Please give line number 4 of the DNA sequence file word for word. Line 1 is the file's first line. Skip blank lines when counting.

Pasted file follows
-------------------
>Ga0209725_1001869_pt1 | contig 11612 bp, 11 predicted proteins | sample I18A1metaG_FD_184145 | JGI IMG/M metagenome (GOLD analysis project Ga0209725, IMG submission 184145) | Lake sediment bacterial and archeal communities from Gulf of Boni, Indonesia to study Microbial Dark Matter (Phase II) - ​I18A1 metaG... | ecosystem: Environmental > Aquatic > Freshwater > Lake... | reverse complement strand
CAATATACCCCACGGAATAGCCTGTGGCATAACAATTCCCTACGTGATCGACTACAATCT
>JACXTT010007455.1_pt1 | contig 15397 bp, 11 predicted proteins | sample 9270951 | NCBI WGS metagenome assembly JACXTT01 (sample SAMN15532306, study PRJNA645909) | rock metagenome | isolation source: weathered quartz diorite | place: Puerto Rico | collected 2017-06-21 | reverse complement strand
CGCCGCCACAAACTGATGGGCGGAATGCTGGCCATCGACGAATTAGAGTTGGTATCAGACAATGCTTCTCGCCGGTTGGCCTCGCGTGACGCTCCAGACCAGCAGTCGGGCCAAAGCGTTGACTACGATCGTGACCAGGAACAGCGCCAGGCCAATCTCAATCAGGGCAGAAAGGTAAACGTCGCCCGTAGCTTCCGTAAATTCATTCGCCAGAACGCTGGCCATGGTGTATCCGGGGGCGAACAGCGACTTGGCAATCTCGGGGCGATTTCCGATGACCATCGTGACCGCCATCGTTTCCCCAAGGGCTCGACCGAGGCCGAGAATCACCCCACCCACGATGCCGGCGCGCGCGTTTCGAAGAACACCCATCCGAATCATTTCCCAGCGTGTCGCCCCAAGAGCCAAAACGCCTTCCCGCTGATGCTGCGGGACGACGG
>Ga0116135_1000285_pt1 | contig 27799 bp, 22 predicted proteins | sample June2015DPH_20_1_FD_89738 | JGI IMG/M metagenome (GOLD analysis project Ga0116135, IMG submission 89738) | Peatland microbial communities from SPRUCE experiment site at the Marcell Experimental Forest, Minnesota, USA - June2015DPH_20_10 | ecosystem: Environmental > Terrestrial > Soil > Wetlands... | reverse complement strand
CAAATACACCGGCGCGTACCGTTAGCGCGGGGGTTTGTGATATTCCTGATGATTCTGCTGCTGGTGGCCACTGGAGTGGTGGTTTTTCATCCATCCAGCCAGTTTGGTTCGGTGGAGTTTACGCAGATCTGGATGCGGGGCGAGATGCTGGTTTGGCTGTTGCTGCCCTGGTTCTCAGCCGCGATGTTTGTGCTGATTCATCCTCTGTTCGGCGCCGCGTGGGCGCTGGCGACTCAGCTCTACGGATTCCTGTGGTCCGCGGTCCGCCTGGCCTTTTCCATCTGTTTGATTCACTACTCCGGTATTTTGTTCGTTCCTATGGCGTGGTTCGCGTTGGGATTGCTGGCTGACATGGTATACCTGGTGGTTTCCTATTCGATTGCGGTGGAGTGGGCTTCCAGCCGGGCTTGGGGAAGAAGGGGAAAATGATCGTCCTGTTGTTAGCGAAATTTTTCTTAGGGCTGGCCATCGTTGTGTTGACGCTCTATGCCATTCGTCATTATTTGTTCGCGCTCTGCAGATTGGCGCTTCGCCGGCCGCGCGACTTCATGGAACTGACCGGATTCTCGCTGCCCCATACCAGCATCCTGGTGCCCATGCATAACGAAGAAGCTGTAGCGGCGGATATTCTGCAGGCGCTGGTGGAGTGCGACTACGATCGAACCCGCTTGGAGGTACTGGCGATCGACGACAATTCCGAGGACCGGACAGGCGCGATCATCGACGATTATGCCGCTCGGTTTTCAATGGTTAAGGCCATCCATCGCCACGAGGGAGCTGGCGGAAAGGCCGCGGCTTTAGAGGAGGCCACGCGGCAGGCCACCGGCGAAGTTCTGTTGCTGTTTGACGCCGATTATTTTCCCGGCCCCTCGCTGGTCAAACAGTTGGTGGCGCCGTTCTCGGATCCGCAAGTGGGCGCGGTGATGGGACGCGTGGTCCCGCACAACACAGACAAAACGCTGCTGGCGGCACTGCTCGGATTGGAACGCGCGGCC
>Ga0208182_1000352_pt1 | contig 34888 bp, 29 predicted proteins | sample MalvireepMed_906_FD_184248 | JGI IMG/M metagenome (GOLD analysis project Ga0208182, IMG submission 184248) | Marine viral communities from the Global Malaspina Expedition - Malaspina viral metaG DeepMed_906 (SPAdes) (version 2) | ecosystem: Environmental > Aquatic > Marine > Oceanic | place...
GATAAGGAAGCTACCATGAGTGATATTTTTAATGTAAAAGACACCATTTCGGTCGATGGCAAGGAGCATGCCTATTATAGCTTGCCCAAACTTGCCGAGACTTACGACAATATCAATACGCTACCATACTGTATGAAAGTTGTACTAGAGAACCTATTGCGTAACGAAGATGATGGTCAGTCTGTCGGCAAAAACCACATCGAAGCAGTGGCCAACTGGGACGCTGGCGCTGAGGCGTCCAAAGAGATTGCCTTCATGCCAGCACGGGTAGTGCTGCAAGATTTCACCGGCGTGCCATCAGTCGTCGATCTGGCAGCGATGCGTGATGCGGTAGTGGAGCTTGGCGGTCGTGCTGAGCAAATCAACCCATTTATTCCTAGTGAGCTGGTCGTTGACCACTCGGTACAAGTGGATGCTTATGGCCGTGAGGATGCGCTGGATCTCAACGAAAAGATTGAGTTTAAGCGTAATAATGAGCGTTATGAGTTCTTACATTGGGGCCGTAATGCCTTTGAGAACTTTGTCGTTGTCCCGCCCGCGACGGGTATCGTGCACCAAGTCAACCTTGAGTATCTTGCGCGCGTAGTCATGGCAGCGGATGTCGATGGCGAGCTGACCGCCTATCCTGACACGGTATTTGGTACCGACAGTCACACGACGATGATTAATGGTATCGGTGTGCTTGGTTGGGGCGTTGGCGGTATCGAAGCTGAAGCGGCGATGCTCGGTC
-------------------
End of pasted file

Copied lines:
CGCCGCCACAAACTGATGGGCGGAATGCTGGCCATCGACGAATTAGAGTTGGTATCAGACAATGCTTCTCGCCGGTTGGCCTCGCGTGACGCTCCAGACCAGCAGTCGGGCCAAAGCGTTGACTACGATCGTGACCAGGAACAGCGCCAGGCCAATCTCAATCAGGGCAGAAAGGTAAACGTCGCCCGTAGCTTCCGTAAATTCATTCGCCAGAACGCTGGCCATGGTGTATCCGGGGGCGAACAGCGACTTGGCAATCTCGGGGCGATTTCCGATGACCATCGTGACCGCCATCGTTTCCCCAAGGGCTCGACCGAGGCCGAGAATCACCCCACCCACGATGCCGGCGCGCGCGTTTCGAAGAACACCCATCCGAATCATTTCCCAGCGTGTCGCCCCAAGAGCCAAAACGCCTTCCCGCTGATGCTGCGGGACGACGG